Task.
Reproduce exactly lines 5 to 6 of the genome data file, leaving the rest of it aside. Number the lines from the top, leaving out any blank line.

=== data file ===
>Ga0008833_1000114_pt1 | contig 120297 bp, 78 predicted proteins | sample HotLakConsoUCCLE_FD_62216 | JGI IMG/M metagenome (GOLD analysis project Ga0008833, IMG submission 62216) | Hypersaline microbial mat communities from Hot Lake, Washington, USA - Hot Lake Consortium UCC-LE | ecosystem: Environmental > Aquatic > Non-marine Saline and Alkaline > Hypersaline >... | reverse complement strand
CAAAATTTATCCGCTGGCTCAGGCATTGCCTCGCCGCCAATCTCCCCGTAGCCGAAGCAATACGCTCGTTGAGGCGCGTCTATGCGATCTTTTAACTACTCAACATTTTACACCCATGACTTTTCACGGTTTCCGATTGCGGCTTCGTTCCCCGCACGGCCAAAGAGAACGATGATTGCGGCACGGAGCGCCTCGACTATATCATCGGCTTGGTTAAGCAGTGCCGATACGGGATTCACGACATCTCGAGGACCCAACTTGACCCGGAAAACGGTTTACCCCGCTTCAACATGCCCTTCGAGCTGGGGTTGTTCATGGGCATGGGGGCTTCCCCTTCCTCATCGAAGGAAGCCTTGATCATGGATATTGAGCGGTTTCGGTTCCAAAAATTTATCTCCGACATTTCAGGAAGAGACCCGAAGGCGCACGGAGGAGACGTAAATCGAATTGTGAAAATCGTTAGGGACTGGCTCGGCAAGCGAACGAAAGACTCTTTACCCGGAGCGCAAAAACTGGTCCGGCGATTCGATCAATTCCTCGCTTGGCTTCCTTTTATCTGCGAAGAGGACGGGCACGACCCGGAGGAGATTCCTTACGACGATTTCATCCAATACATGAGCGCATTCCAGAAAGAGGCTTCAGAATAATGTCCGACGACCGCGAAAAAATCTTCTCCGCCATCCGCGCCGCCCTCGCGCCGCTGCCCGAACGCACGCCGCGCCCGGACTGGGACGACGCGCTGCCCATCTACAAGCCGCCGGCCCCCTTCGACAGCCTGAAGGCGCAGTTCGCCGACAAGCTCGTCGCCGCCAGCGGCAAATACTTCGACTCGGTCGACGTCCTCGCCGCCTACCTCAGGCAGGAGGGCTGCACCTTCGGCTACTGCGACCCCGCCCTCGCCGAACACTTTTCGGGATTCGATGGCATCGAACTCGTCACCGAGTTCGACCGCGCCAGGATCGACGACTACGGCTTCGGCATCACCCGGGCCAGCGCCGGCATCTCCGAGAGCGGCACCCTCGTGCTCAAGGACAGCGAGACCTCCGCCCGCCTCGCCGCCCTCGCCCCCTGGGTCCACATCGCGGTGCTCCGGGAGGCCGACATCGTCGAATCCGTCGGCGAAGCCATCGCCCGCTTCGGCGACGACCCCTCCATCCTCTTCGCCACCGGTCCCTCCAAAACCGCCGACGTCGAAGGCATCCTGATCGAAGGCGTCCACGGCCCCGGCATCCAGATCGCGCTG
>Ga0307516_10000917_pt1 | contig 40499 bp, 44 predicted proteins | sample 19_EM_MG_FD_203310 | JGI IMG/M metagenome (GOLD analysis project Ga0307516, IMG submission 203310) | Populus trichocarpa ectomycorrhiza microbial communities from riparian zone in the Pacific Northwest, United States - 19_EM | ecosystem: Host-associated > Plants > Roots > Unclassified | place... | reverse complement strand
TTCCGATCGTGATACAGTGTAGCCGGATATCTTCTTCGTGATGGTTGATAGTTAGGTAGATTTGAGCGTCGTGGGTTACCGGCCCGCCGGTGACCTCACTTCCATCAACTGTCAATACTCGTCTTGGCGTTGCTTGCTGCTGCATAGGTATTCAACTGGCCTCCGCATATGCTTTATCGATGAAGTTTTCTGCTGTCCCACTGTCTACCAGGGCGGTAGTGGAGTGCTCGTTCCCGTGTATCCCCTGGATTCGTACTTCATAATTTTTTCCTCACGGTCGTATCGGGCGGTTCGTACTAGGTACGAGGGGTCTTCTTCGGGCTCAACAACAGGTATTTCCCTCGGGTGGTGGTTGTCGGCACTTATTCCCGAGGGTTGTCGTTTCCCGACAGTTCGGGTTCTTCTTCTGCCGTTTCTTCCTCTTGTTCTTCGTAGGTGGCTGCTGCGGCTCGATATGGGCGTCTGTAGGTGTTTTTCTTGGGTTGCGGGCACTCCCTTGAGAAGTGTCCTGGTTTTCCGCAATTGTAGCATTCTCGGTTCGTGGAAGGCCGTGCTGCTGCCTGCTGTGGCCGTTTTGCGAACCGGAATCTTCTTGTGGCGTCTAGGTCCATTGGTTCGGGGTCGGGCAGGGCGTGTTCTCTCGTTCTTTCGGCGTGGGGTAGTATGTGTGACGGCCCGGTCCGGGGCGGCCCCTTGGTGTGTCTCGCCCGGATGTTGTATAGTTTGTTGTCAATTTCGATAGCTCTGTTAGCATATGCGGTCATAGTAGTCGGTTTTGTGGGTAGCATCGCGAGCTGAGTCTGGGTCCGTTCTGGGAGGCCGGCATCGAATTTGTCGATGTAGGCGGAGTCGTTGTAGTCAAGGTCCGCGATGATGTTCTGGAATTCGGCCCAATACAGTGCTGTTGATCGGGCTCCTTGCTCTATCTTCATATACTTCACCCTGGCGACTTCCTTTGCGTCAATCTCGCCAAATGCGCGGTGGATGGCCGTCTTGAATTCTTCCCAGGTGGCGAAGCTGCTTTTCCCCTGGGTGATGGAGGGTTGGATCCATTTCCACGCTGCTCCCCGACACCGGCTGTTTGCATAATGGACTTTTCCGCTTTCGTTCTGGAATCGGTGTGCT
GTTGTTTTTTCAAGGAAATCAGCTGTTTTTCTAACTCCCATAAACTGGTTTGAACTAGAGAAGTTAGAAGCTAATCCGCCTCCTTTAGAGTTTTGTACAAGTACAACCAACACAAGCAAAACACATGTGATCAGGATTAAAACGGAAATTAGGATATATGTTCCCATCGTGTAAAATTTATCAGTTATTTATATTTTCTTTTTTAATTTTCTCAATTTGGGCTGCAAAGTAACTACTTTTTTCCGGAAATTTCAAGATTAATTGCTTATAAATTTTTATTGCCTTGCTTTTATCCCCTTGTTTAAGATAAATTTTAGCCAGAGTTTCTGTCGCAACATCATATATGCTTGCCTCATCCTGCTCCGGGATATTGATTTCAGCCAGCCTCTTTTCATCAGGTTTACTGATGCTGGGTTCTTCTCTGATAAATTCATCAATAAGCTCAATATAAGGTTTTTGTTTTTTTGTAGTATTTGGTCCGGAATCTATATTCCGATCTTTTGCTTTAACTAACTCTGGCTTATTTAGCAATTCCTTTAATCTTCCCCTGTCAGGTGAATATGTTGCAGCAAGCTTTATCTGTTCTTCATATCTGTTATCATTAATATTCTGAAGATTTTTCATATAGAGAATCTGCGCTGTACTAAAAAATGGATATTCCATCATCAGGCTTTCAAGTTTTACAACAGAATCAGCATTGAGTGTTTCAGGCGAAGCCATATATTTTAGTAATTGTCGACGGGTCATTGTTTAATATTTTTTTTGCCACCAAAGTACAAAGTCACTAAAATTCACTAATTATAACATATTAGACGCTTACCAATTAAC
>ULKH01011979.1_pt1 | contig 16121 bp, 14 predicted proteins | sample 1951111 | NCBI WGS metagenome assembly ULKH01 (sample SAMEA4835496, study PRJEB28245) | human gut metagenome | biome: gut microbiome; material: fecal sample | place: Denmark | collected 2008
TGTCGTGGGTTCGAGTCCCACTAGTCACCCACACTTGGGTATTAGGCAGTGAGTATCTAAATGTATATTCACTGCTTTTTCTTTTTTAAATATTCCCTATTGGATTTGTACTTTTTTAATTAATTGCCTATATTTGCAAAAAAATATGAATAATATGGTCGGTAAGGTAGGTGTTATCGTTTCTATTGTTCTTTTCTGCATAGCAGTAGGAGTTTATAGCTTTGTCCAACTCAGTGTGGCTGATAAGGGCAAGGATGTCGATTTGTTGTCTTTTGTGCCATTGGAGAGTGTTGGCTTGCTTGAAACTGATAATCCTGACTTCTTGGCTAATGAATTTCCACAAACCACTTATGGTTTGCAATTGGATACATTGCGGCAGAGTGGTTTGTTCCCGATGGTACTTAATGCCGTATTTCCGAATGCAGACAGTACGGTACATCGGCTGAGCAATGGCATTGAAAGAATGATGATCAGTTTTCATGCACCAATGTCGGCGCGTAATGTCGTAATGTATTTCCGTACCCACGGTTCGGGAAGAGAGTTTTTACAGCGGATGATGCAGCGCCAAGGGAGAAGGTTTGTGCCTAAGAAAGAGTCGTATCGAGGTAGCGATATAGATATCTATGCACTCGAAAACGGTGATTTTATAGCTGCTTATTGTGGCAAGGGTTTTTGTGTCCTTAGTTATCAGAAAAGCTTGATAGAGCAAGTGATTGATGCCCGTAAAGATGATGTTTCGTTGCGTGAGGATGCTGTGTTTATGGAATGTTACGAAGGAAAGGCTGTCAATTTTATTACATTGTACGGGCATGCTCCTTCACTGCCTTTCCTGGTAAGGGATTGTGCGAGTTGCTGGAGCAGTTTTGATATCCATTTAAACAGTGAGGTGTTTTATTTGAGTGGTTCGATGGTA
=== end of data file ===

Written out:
GTTGTTTTTTCAAGGAAATCAGCTGTTTTTCTAACTCCCATAAACTGGTTTGAACTAGAGAAGTTAGAAGCTAATCCGCCTCCTTTAGAGTTTTGTACAAGTACAACCAACACAAGCAAAACACATGTGATCAGGATTAAAACGGAAATTAGGATATATGTTCCCATCGTGTAAAATTTATCAGTTATTTATATTTTCTTTTTTAATTTTCTCAATTTGGGCTGCAAAGTAACTACTTTTTTCCGGAAATTTCAAGATTAATTGCTTATAAATTTTTATTGCCTTGCTTTTATCCCCTTGTTTAAGATAAATTTTAGCCAGAGTTTCTGTCGCAACATCATATATGCTTGCCTCATCCTGCTCCGGGATATTGATTTCAGCCAGCCTCTTTTCATCAGGTTTACTGATGCTGGGTTCTTCTCTGATAAATTCATCAATAAGCTCAATATAAGGTTTTTGTTTTTTTGTAGTATTTGGTCCGGAATCTATATTCCGATCTTTTGCTTTAACTAACTCTGGCTTATTTAGCAATTCCTTTAATCTTCCCCTGTCAGGTGAATATGTTGCAGCAAGCTTTATCTGTTCTTCATATCTGTTATCATTAATATTCTGAAGATTTTTCATATAGAGAATCTGCGCTGTACTAAAAAATGGATATTCCATCATCAGGCTTTCAAGTTTTACAACAGAATCAGCATTGAGTGTTTCAGGCGAAGCCATATATTTTAGTAATTGTCGACGGGTCATTGTTTAATATTTTTTTTGCCACCAAAGTACAAAGTCACTAAAATTCACTAATTATAACATATTAGACGCTTACCAATTAAC
>ULKH01011979.1_pt1 | contig 16121 bp, 14 predicted proteins | sample 1951111 | NCBI WGS metagenome assembly ULKH01 (sample SAMEA4835496, study PRJEB28245) | human gut metagenome | biome: gut microbiome; material: fecal sample | place: Denmark | collected 2008